The drones help to eliminate terrorists whom our own forces don’t possess the capability to eliminate.The americans are doing us a big favour,they are cleaning up our mess,free of cost,our soldiers don’t have to go into these tribal areas and risk their lives,the drones eliminate those plotting terrorist attacks on us.The drones do us a huge favour,they’re responsible for killing of a lot of terrorists who otherwise would have wreaked even more havoc on our society.
    The droens our are best friends in the war against terrorism.Recommend

  • zeesanan

    Aik to muft may hamara faida kar kay derahay hain,hamara banya hua masla solve kar kay derahay hain,upar say ye nashukrapan.Recommend

  • Toymaker

    My philosophy is simple…. US and taliban+al-qaeda are at war…. People in north waziristan know who these people are….if only they could not be in contact of them, they will not be targetted…. If you give shelter to terrorists u are bound to get targetted…. and family and friends of people who are terrorists are never going to acknowledge of their acts and thus skewed data on the number of dead civilians….Drones are doing a favour by eliminating terrorists…. If you want to live in taliban like culture, good for you…. Bt thats not me sister…. I will never tolerate my rights being taken away. So yeah, Drones are good in my view.Recommend

  • Santosh

    “However, as the ICJ has recognized, Article 51 only preserves an inherent right of self-defence. If a state simply provides weapons or logistical support to a non-state actor, which in turn uses force against a second state. This does not constitute an “armed attack” by the first state.”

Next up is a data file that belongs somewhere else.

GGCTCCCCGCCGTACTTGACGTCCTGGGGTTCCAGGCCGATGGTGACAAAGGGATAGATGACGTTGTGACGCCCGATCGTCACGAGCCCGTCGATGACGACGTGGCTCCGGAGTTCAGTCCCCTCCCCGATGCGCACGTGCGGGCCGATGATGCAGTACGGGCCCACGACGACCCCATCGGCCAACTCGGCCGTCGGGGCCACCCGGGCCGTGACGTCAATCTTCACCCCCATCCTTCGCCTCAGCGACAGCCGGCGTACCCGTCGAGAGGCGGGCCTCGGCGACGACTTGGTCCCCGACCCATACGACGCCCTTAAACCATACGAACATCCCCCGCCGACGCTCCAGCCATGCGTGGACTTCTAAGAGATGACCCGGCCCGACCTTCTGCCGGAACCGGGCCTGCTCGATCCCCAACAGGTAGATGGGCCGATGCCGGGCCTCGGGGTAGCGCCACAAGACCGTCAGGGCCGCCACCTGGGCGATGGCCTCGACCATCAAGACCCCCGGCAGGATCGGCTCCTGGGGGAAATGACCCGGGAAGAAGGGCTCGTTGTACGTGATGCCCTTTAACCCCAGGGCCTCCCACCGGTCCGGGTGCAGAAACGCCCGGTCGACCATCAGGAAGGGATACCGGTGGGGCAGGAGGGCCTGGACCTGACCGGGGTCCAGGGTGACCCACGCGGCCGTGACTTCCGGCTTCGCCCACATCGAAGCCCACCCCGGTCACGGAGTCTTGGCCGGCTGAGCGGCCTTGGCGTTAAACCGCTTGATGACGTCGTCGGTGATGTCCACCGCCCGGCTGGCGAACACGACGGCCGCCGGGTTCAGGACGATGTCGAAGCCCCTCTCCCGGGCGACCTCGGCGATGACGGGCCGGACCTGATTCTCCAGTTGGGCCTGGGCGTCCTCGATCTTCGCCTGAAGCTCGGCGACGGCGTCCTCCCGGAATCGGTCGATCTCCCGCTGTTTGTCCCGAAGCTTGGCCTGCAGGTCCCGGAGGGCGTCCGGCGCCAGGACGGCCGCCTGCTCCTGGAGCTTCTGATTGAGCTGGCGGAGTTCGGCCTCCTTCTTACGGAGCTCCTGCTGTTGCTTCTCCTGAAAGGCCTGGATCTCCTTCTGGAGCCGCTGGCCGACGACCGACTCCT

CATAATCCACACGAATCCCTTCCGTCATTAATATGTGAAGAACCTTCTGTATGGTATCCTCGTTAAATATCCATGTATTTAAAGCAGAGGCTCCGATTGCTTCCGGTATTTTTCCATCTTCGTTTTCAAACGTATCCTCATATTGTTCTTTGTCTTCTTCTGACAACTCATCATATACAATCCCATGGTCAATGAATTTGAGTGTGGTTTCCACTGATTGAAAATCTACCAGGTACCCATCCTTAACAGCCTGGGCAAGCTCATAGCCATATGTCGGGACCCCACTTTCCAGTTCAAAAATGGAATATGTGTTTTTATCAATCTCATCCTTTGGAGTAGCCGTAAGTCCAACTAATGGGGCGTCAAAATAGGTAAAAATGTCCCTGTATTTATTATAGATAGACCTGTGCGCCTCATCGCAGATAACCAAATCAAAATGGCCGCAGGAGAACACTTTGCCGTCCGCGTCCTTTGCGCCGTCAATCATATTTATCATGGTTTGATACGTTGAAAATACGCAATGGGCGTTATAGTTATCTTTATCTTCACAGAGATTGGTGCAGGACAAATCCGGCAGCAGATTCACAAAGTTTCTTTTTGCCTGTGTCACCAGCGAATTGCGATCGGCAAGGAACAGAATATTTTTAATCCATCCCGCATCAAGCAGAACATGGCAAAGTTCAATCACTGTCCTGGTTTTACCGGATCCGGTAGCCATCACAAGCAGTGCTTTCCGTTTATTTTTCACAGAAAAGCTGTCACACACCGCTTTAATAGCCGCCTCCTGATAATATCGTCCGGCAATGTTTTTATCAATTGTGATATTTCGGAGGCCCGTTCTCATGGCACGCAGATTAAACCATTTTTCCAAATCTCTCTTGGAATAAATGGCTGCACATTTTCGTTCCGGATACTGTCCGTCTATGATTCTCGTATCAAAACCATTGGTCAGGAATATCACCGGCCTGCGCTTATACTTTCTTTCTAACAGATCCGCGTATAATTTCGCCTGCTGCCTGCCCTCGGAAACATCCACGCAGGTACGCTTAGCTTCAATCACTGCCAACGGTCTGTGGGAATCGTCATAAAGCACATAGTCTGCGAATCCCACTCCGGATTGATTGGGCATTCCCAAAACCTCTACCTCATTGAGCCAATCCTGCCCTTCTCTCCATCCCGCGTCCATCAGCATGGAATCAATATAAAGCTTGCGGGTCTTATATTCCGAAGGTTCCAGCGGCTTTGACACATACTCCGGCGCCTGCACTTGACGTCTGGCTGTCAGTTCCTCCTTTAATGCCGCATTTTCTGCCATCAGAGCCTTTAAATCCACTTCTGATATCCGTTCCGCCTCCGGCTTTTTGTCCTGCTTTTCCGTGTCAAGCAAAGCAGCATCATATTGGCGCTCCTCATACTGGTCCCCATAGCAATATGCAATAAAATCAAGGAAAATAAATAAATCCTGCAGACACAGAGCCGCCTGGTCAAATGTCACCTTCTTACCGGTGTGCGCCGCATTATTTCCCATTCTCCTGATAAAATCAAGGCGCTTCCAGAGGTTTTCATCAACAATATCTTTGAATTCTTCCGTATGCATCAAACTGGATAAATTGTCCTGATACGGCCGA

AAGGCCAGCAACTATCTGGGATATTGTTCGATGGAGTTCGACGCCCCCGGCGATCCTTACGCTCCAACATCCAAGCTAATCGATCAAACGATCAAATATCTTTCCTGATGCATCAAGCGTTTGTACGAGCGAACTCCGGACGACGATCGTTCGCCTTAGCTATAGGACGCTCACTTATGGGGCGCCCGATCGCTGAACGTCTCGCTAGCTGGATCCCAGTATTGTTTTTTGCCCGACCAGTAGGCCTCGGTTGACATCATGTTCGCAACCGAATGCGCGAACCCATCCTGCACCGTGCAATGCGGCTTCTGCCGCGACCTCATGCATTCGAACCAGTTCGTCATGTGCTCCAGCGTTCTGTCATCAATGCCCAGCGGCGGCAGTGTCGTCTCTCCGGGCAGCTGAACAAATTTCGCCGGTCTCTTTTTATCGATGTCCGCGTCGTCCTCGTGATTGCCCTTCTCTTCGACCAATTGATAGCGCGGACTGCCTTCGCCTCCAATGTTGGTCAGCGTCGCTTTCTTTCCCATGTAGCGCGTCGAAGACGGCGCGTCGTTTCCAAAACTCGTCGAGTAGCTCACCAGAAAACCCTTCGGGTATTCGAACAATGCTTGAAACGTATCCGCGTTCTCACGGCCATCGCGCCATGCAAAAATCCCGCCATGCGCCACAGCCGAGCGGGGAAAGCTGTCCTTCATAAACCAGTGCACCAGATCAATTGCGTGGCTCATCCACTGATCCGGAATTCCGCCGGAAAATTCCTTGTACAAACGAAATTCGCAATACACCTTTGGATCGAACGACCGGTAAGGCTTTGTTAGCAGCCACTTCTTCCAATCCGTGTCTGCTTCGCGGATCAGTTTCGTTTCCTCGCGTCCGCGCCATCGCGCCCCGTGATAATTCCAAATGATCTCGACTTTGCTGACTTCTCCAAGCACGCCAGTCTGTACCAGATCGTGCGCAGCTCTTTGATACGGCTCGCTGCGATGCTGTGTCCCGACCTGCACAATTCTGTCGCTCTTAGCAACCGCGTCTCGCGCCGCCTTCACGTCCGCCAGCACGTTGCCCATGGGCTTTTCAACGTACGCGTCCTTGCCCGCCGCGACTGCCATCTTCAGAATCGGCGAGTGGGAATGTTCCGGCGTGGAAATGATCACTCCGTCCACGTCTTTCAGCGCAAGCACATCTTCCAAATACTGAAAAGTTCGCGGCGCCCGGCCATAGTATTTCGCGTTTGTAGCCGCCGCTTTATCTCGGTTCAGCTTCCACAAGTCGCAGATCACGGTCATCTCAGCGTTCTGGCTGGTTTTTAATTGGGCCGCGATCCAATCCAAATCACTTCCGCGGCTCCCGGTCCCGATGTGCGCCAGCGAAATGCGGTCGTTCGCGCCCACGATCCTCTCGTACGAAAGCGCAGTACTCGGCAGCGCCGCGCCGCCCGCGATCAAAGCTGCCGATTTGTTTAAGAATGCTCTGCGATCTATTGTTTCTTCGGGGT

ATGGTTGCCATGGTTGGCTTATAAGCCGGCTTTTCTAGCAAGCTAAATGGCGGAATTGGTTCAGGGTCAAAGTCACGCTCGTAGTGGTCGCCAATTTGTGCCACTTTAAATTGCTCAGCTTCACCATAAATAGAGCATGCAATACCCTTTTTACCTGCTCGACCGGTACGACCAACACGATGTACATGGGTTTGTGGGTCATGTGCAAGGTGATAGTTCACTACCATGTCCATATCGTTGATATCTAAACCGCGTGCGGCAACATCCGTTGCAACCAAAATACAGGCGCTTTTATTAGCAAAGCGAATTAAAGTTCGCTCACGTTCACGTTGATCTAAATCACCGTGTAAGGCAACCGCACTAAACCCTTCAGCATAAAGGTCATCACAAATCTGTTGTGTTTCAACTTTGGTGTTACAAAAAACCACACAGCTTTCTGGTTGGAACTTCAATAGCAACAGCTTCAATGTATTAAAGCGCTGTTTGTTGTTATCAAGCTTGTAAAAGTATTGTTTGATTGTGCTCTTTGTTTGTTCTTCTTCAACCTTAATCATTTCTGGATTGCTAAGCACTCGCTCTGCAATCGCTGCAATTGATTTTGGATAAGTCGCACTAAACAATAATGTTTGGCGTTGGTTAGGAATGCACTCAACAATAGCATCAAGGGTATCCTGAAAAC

You lost me here. So the ICJ laws are archaic and rogue states find loopholes. By supplying non state actors with arms in this case. And you are using that as a justification and saying they should be able to get away with it? Recommend

  • Ali

    @Toymaker:
    @zeesanan:
    @asif:
    Please read the article again, you are justifying civilian casualties (NO, people there are not “sheltering terrorists” actively) based on a hunch. They are doing us a favor? The day US stops doing Pakistan favors will be a good day. The day they realize that you cannot shove freedom down someones throat and you cannot install democracy with daisy cutters, destroying a country, and trespassing on a Pukhtoon’s freedom will be even better.Recommend

  • Hindu Indian

    I totally agree with the Author on the point that Pakistani Govt can do something, but the “something” differs. All the US wants Pakistan to do it target the militants and if Pakistan does wat the US pleases i am sure the Drone strikes will end. Is this so difficult to understand?The US is resorting to drones because Pakistan is not doing wat they want and sending US forces is not a possibilityRecommend